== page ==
An exhibition game held on March 30, 1991 at Joe Robbie Stadium (now known as Hard Rock Stadium) featured the New York Yankees versus the Baltimore Orioles. The contest drew a crowd of 67,654 fans, which, at that time, set a spring training attendance record. South Florida fans came out due in part to their eagerness to draw an expansion team to the area. You can find the Baltimore Sun‘s coverage of the event here.
The Florida Marlins would begin playing at Joe Robbie Stadium in 1993.
Here’s a documentary on Joe DiMaggio by ESPN that aired in 1999 as part of the SportsCentury series. It’s obviously an abbreviated documentary, not going into a lot of depth, but it is still certainly worth a watch.
On March 14, 1961, former Yankees president George Weiss agreed to become the first president of the expansion New York Mets. It is believed that the Mets offered Weiss a five-year deal at $100,000 annually, more than he ever earned during his 14 seasons with the Yankees.
Here’s a fun documentary on the Great Bambino himself. It’s interesting to think about how Ruth had such a great relationship with reporters that they were willing to keep mum about his indiscretions — something you would never see happen today. I also really love how the Babe was so good with kids.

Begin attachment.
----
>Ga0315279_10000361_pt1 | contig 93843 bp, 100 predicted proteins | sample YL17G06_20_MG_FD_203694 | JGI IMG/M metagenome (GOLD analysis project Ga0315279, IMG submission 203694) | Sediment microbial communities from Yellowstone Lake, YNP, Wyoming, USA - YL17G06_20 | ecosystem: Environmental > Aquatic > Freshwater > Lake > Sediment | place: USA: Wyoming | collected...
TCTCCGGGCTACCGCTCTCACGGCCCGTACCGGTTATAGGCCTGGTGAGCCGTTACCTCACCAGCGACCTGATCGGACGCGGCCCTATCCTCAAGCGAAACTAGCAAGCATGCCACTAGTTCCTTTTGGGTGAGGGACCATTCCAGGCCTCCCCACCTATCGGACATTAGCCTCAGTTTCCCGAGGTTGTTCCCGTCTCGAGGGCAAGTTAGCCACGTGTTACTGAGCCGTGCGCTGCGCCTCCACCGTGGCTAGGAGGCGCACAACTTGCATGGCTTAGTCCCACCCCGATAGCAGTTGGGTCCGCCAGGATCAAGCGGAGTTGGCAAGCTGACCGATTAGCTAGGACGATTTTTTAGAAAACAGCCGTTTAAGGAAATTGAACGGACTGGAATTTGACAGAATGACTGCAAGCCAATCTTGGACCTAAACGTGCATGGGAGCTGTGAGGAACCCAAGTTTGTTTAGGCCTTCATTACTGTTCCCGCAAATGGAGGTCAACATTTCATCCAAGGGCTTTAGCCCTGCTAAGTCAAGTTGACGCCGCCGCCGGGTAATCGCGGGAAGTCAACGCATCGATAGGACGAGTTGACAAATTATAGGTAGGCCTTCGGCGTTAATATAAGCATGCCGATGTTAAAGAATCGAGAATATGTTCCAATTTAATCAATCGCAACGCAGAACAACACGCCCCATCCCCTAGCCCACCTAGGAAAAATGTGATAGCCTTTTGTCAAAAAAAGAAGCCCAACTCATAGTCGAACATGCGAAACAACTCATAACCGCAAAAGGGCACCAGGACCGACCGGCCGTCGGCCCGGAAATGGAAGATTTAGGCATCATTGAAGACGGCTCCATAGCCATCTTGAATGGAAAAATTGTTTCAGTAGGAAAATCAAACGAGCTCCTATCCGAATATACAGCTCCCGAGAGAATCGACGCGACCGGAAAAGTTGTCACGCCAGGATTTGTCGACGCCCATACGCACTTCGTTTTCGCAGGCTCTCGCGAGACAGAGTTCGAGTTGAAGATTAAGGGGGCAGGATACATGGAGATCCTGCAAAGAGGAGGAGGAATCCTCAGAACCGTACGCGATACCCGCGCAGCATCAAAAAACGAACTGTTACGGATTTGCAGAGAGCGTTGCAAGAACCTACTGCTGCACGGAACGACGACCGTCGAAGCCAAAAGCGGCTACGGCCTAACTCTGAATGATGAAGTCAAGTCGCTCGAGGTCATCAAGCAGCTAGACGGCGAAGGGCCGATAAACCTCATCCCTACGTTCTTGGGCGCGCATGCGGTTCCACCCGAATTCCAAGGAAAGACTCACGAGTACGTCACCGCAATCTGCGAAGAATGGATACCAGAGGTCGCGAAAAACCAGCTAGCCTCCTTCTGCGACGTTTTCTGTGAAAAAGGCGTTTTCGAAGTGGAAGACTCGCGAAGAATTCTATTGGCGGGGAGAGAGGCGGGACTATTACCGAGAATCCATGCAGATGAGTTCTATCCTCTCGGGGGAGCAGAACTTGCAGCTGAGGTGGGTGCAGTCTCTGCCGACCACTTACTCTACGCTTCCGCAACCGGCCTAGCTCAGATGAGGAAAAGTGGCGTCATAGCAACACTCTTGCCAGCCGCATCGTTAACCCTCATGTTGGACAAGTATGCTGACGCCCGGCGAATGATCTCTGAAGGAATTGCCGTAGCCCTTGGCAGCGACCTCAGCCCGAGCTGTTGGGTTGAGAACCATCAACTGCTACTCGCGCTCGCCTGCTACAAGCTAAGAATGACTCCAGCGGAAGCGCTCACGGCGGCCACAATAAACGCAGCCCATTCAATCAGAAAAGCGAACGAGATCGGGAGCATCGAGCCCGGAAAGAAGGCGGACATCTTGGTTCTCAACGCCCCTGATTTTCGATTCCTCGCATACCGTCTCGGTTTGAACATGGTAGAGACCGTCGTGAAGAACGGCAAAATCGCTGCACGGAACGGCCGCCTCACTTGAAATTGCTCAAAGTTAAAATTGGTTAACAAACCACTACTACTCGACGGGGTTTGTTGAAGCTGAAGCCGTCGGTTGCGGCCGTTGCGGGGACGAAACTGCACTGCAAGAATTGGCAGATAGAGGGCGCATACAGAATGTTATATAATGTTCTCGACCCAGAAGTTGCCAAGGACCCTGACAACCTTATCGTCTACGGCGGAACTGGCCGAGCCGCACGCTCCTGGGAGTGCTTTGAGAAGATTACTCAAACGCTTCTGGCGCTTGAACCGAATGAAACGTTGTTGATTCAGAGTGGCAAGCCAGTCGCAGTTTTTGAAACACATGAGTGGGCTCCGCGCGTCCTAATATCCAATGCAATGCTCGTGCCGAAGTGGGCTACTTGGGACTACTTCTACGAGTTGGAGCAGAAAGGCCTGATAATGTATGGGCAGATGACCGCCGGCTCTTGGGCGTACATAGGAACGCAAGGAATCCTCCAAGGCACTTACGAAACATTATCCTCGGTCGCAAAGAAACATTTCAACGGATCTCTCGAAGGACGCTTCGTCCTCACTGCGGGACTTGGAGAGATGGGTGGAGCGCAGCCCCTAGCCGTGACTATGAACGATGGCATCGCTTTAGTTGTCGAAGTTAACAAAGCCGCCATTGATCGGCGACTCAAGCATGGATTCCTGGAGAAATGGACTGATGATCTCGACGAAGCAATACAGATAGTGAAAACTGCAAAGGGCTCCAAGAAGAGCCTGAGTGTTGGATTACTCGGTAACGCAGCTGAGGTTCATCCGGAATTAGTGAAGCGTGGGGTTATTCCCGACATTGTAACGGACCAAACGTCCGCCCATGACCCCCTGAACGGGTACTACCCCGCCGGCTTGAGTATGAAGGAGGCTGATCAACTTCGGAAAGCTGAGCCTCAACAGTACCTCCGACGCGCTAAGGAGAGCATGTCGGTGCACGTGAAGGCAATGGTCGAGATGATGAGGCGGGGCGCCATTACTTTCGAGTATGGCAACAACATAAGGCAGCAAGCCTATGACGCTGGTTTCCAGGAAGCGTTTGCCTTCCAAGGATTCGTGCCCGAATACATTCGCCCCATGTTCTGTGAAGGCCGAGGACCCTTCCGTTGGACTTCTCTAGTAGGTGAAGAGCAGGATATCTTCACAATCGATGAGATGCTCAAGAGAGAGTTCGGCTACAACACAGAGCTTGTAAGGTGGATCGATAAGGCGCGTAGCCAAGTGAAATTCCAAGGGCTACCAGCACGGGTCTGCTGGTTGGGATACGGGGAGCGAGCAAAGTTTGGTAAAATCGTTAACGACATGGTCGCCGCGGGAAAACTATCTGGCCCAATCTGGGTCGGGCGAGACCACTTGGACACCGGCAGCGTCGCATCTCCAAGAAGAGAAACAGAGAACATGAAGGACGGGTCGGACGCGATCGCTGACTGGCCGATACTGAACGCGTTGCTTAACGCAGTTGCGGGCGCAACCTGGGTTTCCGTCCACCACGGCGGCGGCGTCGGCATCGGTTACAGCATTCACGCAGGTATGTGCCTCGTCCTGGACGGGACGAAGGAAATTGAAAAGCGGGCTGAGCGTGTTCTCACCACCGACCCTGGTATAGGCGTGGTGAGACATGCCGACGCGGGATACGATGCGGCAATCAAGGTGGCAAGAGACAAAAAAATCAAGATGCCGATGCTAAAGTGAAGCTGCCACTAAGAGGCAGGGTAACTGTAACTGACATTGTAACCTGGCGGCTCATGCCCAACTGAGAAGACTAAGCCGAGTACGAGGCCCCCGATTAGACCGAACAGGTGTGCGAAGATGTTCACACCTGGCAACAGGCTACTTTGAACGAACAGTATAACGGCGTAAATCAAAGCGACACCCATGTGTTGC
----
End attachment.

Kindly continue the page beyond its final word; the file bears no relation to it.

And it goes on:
On January 30, 1948, at the age of 53, Herb Pennock collapsed in the lobby of the Waldorf-Astoria Hotel in New York City as a result of a cerebral hemorrhage. He was pronounced dead upon his arrival at Midtown Hospital. Pennock had played from 1912 through 1933, and was best known for his time spent with the New York Yankee teams of the mid- to late-1920s and early 1930s. After retiring as a player, Pennock served as a coach and farm system director for the Red Sox, and as general manager of the Philadelphia Phillies. Later in 1948, he was posthumously inducted into the National Baseball Hall of Fame.
Hating the New York Yankees is as American as apple pie, unwed mothers and cheating on your income tax.
Don Larsen is perhaps best known for pitching the only post-season perfect game in Major League Baseball history, accomplishing the feat in Game 5 of the 1956 World Series. He won the World Series MVP Award and Babe Ruth Award in recognition of his pitching during that postseason.
Larsen was born on August 7, 1929 in Michigan City, Indiana. He passed away in Hayden, Idaho yesterday, January 1, 2020 from of esophageal cancer.
Rest in peace.
We are deeply saddened to learn of the passing of Don Larsen, who remained a welcome & familiar face at our annual Old-Timers’ Day celebrations. The Yankees organization extends its deepest condolences to Don’s family and friends during this difficult time. He will be missed. pic.twitter.com/OgOdofzSTS
— New York Yankees (@Yankees) January 2, 2020